Nextera Review: 12% daily ROI crypto Ponzi scheme
Nextera provides no information on its website about who owns or runs the company.
Nextera’s website domain (“nextera.ltd”), was privately registered on May 22nd, 2022.
Despite only existing for just over a month, Nextera falsely claims it’s “being [sic] in the digital currency market since 2012”.
As always, if an MLM company is not openly upfront about who is running or owns it, think long and hard about joining and/or handing over any money.
Nextera has no retailable products or services.
Affiliates are only able to market Nextera affiliate membership itself.
Nextera’s Compensation Plan
Nextera affiliates invest cryptocurrency in USD equivalents.
This is done on the promise of advertised returns:
- Alpha – invest $20 to $300 and receive 150% over 30 days
- Beta – invest $300 to $750 and receive 162% over 27 days
- Gamma – invest $750 to $1500 and receive 175% over 25 days
- Delta – invest $1500 to $3500 and receive 184% over 23 days
- Epsilon – invest $3500 to $7500 and receive 198% over 22 days
- Zeta – invest $7500 to $15,000 and receive 200% over 20 days
- Theta – invest $15,000 to $30,000 and receive 209% over 19 days
- Iota – invest $30,000 or more and receive 216% over 18 days
Nextera pays referral commissions on invested crypto down three levels of recruitment (unilevel):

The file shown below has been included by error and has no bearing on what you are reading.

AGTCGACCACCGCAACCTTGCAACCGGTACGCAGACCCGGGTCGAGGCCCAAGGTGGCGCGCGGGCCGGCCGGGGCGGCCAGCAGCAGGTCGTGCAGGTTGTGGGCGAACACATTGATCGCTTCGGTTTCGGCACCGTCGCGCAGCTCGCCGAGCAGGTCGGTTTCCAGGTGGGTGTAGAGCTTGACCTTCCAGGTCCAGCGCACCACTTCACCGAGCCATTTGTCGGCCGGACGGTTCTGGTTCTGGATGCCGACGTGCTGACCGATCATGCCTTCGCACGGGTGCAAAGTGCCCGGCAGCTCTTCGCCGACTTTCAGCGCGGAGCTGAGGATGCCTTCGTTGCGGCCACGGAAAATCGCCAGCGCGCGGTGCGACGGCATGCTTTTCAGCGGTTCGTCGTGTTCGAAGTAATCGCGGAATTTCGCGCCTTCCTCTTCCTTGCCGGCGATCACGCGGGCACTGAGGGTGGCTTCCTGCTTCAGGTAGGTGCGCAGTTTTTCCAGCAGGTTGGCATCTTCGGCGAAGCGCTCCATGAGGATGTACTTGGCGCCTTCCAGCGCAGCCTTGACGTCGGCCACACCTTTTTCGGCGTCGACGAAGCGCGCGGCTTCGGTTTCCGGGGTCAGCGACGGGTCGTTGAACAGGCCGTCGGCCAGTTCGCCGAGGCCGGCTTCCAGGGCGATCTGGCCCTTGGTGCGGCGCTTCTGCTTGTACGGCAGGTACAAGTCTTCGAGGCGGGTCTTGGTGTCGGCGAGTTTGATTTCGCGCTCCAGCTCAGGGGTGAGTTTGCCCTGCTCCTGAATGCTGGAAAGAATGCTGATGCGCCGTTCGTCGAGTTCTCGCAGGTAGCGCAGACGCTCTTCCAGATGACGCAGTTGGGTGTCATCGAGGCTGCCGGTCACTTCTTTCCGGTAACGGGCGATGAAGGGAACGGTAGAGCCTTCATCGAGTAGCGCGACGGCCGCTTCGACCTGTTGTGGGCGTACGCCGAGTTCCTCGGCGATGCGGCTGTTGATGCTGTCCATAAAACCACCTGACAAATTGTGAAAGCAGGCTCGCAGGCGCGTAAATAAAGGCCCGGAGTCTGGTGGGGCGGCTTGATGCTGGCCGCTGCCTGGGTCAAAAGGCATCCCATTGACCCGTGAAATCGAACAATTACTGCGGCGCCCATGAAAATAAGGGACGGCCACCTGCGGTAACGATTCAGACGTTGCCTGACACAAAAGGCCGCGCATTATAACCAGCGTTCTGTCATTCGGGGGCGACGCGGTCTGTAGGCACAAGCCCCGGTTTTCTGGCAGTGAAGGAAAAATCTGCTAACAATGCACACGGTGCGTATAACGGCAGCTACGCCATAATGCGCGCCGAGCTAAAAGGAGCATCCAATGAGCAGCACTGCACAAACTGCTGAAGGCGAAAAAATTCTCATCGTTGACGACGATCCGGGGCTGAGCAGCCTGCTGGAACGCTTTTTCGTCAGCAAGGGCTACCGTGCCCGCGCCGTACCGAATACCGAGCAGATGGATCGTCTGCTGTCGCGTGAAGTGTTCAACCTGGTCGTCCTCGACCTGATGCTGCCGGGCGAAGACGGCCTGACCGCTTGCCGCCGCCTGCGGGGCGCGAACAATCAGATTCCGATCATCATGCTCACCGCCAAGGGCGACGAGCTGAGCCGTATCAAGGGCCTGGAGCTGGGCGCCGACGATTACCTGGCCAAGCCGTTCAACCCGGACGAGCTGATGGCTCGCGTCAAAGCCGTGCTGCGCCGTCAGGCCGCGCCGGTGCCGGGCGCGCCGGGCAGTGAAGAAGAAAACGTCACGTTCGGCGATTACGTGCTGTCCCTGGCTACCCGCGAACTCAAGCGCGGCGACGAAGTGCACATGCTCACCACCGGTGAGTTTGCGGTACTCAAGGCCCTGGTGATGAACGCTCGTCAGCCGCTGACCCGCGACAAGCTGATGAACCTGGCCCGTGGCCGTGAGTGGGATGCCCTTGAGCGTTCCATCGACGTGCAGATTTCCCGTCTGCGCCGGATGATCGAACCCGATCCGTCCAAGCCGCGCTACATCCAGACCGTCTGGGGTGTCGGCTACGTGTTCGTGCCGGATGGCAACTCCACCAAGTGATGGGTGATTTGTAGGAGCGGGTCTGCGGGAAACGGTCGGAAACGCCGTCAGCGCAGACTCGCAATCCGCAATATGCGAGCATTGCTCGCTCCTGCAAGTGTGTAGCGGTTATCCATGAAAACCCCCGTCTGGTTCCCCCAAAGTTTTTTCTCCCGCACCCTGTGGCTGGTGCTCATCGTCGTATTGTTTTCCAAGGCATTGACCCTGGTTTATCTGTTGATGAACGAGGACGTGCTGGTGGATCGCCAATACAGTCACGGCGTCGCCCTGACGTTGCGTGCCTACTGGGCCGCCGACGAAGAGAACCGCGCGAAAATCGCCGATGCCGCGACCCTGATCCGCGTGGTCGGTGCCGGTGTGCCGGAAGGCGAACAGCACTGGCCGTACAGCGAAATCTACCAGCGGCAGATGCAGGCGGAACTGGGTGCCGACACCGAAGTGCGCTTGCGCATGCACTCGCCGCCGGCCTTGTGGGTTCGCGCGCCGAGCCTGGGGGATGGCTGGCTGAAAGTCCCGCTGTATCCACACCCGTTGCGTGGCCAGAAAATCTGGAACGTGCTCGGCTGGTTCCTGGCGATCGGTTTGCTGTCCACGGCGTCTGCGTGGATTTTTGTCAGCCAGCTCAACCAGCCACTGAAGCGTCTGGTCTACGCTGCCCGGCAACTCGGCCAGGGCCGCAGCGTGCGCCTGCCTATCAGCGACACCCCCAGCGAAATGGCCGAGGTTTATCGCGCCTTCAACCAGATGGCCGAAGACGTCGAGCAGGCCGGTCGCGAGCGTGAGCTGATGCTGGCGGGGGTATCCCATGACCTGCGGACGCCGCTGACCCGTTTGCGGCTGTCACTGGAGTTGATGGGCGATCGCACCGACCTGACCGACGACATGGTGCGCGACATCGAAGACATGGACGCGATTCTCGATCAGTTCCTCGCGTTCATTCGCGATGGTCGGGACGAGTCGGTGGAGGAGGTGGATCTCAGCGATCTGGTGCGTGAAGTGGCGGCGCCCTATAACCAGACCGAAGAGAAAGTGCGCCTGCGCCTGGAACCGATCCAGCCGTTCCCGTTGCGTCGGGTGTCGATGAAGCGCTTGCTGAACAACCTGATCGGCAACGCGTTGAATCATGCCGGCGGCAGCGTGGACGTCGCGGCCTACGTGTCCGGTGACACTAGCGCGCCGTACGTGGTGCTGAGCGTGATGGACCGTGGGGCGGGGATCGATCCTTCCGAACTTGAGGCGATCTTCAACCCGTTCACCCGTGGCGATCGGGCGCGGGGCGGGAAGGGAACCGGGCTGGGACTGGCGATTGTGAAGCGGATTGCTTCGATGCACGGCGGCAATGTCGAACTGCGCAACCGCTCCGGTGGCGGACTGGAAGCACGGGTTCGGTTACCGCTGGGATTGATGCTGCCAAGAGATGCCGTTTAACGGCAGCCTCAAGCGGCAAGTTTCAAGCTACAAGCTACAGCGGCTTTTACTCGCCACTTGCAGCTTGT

- level 1 (personally recruited affiliates) – 5%
- level 2 – 3%
- level 3 – 2%
Nextera affiliate membership is free.
Full participation in the attached income opportunity requires a minimum $20 equivalent investment in cryptocurrency.
Nextera solicits investment in bitcoin, dash, dogecoin, ethereum, litecoin, tether “and other”.
While Nextera claims it “employs professional traders, analysts, political scientists, sociologists”, no actual external revenue generation method is provided.
Even if it was it wouldn’t mean much. Nextera is your typical low-effort MLM crypto Ponzi scheme.
Certainly anyone capable of legitimately generating 216% every 18 days isn’t providing you access for free.
They likely wouldn’t be sharing it for any cost, instead opting to accumulate a fortune over a relatively short period of time.
As with all MLM Ponzi schemes, once affiliate recruitment dries up so too will new investment.
This will leave Nextera unable to pay withdrawal requests, eventually prompting a collapse.
The math behind Ponzi schemes guarantees that when they collapse, the majority of participants lose money.